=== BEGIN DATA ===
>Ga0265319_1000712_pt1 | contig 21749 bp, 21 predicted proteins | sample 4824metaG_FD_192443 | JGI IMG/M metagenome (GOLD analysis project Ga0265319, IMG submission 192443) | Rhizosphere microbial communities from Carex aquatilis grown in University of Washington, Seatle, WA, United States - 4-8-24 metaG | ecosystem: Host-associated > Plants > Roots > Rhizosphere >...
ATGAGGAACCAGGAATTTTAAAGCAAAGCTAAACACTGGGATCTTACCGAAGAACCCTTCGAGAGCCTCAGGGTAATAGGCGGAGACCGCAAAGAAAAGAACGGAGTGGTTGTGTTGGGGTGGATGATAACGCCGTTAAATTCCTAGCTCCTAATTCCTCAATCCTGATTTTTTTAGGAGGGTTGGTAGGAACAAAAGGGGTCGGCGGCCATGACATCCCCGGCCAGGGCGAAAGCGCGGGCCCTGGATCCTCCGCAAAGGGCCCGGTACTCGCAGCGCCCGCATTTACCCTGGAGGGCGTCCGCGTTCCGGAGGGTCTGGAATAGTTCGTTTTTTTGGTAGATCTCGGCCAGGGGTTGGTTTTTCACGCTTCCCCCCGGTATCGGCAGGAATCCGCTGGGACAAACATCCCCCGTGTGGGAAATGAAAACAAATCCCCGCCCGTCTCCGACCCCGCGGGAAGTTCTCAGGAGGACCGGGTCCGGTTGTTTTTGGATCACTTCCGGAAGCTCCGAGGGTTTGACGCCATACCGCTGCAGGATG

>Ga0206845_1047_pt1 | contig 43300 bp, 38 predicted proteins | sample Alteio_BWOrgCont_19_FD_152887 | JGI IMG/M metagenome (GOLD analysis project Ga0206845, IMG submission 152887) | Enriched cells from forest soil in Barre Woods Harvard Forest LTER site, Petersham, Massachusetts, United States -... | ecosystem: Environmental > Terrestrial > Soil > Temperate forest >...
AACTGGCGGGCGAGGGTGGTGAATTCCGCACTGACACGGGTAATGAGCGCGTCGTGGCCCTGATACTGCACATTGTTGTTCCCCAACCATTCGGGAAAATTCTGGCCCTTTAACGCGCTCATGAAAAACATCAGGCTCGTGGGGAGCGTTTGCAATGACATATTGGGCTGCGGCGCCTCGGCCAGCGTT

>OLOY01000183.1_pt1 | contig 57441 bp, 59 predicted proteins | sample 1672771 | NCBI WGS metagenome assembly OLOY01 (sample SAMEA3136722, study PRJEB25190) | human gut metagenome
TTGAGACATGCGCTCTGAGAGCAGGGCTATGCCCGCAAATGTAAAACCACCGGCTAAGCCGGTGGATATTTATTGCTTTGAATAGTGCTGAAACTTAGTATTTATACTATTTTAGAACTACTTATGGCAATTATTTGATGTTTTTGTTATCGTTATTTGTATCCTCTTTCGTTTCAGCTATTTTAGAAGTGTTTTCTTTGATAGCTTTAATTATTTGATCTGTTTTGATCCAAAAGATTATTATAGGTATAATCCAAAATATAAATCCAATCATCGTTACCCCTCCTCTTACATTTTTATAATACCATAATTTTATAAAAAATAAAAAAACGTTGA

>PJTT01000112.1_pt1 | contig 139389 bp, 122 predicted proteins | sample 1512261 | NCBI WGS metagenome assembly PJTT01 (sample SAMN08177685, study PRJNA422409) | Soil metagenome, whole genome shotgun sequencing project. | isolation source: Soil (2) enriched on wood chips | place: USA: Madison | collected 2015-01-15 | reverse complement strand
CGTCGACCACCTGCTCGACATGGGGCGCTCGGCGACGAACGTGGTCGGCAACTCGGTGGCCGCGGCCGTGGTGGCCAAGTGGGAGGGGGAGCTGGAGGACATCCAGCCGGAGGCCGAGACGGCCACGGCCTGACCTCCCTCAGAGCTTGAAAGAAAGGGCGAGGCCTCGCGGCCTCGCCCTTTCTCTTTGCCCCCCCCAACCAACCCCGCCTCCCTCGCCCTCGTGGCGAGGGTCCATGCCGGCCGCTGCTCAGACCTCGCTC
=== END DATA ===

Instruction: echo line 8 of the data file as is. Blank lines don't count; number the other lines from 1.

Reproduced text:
CGTCGACCACCTGCTCGACATGGGGCGCTCGGCGACGAACGTGGTCGGCAACTCGGTGGCCGCGGCCGTGGTGGCCAAGTGGGAGGGGGAGCTGGAGGACATCCAGCCGGAGGCCGAGACGGCCACGGCCTGACCTCCCTCAGAGCTTGAAAGAAAGGGCGAGGCCTCGCGGCCTCGCCCTTTCTCTTTGCCCCCCCCAACCAACCCCGCCTCCCTCGCCCTCGTGGCGAGGGTCCATGCCGGCCGCTGCTCAGACCTCGCTC